To properly showcase this 5-degree wide emission nebula and cluster of young stars, I’ve decided to use a narrowband filter with a color camera. Not just any filter, a duo-narrowband filter that captures both Ha and OIII at the same time.

Object Details:

  • Common Name: Elephant’s Trunk Nebula
  • Catalogued: IC 1396 (Embedded Star Cluster), vdB 142
  • Object Type: Emission Nebula with embedded star cluster
  • Distance: 2,400 light years
  • Constellation: Cepheus

IC 1396 location

The location of the Elephant’s Trunk Nebula – Sky and Telescope

The Camera and Filter Used

The STC Astro Duo-Narrowband filter has been an astonishingly useful addition to my growing collection of light pollution filters. Together, with a cooled color CMOS camera, I have been able to produce some of my best deep sky images to date.

With the cooler temperatures at night, I’ve managed to lower the sensor temperature on the ZWO ASI294 MC Pro to -20C. This helps capture low-noise images that make the image processing stages so much more enjoyable later on.

The sensor size of the ASI294 MC Pro is an excellent fit in terms of pixel scale with the wide field Sky-Watcher Esprit 100ED refractor. The field of view using the Esprit 100 with the included field flattener (corrector) and this camera is perfect for large nebulae objects like the Elephant’s Trunk Nebula. I used this handy tool to calculate the field of view.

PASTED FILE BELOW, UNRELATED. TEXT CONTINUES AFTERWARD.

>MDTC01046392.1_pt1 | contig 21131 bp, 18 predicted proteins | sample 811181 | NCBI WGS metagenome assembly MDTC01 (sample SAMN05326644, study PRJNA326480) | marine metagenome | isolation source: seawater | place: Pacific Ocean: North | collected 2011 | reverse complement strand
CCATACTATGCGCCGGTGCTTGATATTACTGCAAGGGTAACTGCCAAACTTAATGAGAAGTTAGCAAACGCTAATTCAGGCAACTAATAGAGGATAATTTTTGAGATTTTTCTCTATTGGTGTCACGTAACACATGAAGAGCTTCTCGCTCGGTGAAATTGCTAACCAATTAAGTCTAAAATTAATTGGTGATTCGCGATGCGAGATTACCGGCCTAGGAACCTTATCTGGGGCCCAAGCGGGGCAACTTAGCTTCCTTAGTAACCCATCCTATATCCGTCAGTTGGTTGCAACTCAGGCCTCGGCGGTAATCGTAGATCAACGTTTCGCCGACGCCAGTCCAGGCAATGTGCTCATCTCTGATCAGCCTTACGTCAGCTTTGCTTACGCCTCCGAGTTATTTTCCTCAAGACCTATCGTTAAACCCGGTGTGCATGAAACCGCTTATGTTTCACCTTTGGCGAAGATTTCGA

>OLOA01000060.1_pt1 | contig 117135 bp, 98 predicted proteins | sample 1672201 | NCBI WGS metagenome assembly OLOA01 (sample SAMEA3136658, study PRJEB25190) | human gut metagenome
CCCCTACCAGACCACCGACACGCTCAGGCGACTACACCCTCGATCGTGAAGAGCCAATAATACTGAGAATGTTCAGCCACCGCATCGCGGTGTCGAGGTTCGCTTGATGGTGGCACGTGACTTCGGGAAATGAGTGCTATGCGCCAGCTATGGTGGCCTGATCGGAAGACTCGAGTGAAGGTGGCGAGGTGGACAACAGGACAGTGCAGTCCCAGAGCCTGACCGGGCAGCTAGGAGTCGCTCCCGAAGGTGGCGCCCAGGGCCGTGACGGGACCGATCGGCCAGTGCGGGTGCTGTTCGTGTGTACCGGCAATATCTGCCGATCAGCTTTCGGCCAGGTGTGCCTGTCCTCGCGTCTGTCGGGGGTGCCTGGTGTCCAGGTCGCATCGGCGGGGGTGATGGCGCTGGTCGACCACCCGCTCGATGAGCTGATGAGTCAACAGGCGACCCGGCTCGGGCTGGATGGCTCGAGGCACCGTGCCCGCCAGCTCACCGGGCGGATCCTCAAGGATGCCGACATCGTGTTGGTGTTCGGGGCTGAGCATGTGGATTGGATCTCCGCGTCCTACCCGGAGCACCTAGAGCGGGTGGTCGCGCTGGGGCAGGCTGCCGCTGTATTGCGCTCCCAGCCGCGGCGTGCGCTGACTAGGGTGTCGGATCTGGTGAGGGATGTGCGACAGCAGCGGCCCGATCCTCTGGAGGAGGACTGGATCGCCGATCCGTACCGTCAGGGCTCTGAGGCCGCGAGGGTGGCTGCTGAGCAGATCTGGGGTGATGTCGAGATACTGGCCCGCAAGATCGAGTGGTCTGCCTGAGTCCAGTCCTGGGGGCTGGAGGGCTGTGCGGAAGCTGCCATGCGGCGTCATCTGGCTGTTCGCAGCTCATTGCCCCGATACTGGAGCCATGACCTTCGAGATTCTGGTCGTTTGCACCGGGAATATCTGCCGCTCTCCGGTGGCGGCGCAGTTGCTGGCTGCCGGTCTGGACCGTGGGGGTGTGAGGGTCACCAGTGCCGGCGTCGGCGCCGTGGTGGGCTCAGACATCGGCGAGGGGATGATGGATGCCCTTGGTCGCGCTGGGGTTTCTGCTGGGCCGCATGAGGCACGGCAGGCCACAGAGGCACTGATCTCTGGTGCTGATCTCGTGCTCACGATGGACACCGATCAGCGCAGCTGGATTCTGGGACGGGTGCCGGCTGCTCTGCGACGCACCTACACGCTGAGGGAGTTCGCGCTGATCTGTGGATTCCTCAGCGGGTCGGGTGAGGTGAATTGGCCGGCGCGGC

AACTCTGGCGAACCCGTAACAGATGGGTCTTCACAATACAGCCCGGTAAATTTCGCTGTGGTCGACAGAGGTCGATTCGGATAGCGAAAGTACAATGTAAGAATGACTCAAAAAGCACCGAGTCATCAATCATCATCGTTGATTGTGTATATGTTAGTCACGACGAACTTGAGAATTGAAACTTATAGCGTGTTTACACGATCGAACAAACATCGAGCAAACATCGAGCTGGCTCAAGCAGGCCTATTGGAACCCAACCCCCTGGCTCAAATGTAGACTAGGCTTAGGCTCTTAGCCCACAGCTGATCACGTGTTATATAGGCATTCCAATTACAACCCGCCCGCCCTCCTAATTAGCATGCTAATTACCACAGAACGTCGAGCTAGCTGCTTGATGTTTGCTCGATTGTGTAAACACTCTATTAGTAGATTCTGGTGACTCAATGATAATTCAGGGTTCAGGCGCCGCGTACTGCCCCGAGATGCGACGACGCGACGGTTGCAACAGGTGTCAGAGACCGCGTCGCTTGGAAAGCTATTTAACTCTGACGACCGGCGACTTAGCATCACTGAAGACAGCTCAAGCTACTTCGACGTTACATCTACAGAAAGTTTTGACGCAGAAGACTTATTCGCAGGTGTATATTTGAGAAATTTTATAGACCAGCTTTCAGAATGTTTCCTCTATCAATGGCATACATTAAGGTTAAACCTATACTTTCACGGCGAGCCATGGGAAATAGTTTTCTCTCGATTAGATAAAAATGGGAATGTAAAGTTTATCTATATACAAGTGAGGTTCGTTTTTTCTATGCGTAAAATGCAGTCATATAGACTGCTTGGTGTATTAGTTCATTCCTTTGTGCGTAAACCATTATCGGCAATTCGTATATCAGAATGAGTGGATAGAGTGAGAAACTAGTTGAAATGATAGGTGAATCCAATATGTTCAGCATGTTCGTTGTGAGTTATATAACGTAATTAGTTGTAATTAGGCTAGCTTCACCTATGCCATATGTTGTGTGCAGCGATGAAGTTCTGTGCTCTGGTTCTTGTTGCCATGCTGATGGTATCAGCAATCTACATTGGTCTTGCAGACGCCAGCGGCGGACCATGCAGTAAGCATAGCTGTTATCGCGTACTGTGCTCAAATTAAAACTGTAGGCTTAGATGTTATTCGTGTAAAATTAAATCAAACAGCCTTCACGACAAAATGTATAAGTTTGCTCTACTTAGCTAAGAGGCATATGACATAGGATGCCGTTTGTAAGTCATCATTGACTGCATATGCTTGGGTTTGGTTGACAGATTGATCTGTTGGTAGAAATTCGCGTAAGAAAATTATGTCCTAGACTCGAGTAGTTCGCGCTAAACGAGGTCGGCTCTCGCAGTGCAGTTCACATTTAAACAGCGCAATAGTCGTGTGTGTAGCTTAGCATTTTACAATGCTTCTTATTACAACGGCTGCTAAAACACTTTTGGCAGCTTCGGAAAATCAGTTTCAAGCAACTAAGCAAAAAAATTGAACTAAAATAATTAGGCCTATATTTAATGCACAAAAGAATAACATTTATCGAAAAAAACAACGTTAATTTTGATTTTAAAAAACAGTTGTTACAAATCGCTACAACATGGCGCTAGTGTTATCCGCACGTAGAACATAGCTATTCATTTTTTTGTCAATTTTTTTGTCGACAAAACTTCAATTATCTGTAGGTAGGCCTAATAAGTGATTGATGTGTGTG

The image above illustrates where I threaded my 2-inch filter on the imaging train of this configuration. Finally, I think I’ve got the correct spacing between the camera sensor and the flattener!


The ZWO ASI294 MC Pro Camera attached to the Esprit 100 2-Element Corrector

Update: A number of folks contacted me after seeing the way I had the camera and filter connected to the field corrector in my Pacman Nebula video. Two helpful options for placing the 2-inch filter in front of the sensor have surfaced.

  1. FLO Push-Fit Adapter for Sky-Watcher Focal Reducers
  2. Starizona Filter Slider – Complete System

Thank you to Jimmy and Kevin for the tip. I appreciate the advice, guys!

Starizona Filter Slider

The Starizona Filter Slider. 

The Telescope

In late August, I was sent a Sky-Watcher Esprit 100ED APO to review. It’s a wide-field apochromatic triplet refractor, my absolute favorite type of telescope for astrophotography. I have only recently mounted the telescope to the iOptron CEM60 mount and sorted out all of the necessary accessories for astrophotography.

The Sky-Watcher Esprit 100 ED included a threaded 2-element field corrector (or, “field flattener”) and a Canon t-ring adapter. Instead of connecting my DSLR camera, I’ve opted to try the ASI294 MC Pro for some more narrowband imaging.